Above: The original churchyard of St Swithin is situated at the northern end of Salter’s Hall Court.
St Swithin – that’s an unusual dedication to find for a London church. In fact its the only one by that name in the City of London. Swithin (often also spelt Swithun) lived in Saxon times and died in or around AD 862. He became Anglo-Saxon Bishop of Winchester. He is better known for the tradition that the weather on his feast day (15 July) will continue for 40 days.
A parish church bearing his name used to stand on the north side of Cannon Street – at the junction with St Swithin’s Lane – between St Swithin’s Lane and Salters’ Hall Court. The is believed to have been in existence by 1000 but its earliest recorded mention was in 1236. The church was destroyed in the Great Fire (1666) and later rebuilt 1677-85 by Christopher Wren. That church was to remain standing until the Second World War when it was badly damaged by bombing. The remains were eventually taken down and the site was cleared in 1962. Nothing remains to be seen of the church today, not even a City Plaque. At the northern end of Salters’ Hall Court is the churchyard, now in use as a garden.
Above: A small part of one of the Copper Plates. St Swithin’s church is clear to see with ‘London Stonne’ in the middle of Cannon Street.
So, what about the additional name of ‘London Stone’? How did that come about? The London Stone was a large piece of Clipsham Limestone, a good-quality stone from Rutland often brought to London for building purposes in both the Roman and medieval periods. Quite what the chunk of stone was originally used for is not known for certain. It is believed that it was used in Roman times as a sort of milestone from which distances to other Roman towns were measured. A blog has already been written about London Stone (see 1 June 2016) and many more details can be found there.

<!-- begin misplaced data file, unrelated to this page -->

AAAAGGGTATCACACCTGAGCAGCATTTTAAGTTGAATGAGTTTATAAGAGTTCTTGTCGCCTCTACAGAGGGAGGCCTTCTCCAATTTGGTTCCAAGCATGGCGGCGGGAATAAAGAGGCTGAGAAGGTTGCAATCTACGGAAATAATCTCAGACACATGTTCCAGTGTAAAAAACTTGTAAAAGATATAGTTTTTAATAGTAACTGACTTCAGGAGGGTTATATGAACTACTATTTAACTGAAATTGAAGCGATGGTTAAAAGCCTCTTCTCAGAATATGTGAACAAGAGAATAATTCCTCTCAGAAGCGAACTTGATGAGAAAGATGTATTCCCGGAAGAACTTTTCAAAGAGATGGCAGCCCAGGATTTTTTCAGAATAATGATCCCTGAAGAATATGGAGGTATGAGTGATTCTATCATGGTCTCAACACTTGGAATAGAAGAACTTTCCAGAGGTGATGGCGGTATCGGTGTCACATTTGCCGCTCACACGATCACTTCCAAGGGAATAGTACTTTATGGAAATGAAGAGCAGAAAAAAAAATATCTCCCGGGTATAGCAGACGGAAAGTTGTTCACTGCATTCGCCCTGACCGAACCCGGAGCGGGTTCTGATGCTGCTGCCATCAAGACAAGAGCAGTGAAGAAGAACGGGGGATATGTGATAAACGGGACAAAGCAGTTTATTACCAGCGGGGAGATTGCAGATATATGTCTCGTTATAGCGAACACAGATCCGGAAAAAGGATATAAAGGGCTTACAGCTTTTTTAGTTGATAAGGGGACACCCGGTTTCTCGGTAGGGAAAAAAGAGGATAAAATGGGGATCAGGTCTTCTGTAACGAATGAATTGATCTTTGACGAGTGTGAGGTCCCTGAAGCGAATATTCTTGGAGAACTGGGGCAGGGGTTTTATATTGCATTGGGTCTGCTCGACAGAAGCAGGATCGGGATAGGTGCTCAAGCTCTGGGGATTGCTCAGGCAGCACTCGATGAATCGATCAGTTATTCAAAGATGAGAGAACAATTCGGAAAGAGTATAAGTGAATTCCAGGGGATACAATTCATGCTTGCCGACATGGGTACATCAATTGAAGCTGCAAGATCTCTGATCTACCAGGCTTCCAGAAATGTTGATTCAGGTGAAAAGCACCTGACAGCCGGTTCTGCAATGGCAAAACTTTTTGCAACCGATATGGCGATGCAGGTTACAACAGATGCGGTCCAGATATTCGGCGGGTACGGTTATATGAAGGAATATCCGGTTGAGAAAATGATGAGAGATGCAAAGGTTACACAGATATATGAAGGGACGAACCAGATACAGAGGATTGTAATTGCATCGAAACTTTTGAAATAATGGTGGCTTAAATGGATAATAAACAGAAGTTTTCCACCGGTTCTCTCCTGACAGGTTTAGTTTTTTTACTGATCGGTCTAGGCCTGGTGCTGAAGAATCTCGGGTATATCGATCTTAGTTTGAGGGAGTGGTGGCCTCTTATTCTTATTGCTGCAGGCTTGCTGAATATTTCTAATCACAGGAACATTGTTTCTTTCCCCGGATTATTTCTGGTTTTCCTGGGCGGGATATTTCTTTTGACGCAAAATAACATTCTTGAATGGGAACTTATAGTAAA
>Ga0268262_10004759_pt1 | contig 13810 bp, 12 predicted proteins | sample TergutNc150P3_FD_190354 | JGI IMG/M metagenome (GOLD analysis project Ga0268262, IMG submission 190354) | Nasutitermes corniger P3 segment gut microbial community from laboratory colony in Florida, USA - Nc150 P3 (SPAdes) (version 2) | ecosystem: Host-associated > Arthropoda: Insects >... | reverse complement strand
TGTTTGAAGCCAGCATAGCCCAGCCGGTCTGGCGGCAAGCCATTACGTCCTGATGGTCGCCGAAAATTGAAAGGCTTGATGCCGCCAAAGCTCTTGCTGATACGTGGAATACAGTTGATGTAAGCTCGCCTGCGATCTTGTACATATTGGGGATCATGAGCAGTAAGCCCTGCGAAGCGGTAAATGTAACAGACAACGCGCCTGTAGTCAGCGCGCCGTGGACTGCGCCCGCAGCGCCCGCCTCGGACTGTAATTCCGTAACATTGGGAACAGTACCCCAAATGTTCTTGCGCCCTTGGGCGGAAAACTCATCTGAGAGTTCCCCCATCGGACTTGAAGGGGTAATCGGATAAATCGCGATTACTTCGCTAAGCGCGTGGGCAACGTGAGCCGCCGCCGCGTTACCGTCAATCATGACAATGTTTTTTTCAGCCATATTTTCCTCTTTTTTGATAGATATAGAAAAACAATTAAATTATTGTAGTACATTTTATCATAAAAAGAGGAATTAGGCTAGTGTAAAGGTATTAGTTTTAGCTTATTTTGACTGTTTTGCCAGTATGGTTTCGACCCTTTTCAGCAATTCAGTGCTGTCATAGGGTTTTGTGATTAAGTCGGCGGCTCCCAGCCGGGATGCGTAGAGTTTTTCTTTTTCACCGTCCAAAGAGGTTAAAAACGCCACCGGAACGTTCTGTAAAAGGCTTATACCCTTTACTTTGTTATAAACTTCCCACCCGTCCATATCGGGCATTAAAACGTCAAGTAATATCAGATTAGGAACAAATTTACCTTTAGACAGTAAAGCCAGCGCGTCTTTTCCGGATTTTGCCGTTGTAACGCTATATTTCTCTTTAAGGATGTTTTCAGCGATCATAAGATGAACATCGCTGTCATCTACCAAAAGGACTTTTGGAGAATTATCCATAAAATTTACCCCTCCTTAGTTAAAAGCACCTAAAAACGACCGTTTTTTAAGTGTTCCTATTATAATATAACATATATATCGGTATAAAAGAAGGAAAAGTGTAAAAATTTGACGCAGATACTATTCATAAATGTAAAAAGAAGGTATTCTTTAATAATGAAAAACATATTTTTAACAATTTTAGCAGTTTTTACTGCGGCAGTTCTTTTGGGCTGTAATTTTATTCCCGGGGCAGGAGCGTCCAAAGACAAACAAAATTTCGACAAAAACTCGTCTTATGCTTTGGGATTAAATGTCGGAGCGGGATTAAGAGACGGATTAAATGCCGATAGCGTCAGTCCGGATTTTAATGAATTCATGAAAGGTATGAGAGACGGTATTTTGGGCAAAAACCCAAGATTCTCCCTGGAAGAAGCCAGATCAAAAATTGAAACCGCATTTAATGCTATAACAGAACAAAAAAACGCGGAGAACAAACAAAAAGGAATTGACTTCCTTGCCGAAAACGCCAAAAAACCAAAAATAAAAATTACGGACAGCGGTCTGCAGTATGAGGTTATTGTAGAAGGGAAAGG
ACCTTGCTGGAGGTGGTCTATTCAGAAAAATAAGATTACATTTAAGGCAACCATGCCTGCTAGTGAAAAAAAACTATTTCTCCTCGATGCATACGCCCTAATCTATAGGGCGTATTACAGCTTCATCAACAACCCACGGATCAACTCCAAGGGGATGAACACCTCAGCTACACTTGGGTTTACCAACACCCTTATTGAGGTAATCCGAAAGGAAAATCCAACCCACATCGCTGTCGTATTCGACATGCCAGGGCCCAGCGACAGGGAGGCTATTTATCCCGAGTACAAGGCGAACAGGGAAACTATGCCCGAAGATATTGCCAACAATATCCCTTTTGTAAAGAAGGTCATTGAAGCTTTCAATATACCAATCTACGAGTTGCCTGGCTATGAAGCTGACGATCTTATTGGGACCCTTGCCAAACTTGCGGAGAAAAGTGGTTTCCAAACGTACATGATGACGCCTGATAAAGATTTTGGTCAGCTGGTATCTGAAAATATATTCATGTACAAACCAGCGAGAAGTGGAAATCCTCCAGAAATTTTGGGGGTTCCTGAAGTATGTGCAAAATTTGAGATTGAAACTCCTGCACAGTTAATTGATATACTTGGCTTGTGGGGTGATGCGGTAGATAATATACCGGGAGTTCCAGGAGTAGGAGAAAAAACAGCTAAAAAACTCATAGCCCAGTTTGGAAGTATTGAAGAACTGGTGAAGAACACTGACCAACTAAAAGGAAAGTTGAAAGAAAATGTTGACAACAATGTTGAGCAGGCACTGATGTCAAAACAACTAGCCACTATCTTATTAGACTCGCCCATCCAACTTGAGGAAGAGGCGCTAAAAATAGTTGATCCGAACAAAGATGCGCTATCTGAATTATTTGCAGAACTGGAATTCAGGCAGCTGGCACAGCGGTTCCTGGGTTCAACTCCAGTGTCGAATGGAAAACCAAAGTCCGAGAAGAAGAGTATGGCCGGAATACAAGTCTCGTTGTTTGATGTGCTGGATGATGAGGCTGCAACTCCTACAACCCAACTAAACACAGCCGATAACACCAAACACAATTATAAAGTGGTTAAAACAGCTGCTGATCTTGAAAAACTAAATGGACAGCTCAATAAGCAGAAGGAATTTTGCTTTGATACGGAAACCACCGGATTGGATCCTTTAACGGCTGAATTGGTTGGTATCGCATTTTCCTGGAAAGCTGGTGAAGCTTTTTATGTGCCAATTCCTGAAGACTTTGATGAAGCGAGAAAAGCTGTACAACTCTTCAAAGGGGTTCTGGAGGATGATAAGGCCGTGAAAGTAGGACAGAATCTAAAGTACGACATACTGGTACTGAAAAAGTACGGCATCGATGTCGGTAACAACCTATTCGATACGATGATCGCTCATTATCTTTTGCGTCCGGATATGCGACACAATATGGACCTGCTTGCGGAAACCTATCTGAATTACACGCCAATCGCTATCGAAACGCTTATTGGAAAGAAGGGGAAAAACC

Above: Part of Horwood’s map (1799) showing the church of St Swithin at the centre of the map, beside St Swithin’s Lane. The little churchyard (labelled ‘Ch Yd’) is just above and to the left.
The first reference to the ‘London Stone’ was made about 1100 when it was near the middle of the roadway in Cannon Street (then called Candlewick Street). It is shown on one of the Copper Plate map sections (made about 1550) and it is also to be seen on the so-called Agas map (made about 1561). By 1720 what was left of the stone was protected by a small stone cupola built over it. In 1742 it had become a traffic hazard and it was moved, still within its protective cupola, to the north side of the street against the wall of the new Wren church of St Swithin. Two further moves, in 1798 and in the 1820s, placed it eventually where it was to remain for more than 100 years – built into the middle of the church’s south wall.
Above: A print by Thomas Hosmer Shepherd in the 1850s showing the north side of Cannon Street with the church of St Swithin and its large overhanging clock. Notice the London Stone (between the two doors of the church).
The Wren church was gutted by bombing in the Second World War, but the walls were left standing and London Stone remained in place until 1960, when it was moved to the then Guildhall Museum (at that time housed in the Royal Exchange) for safekeeping. After the demolition of the church ruins and the completion of a new building a few yards to the east – originally called the Bank of China – in October 1962, the Stone was placed in a specially constructed grilled and glazed alcove in the wall. It occupied that position until about 2015. Because the 1960s building was being demolished ahead of new offices on the same site, the stone was carefully removed to the Museum of London where it is currently on show until the new offices are completed. The stone can be moved back to its rightful position in Cannon Street once more.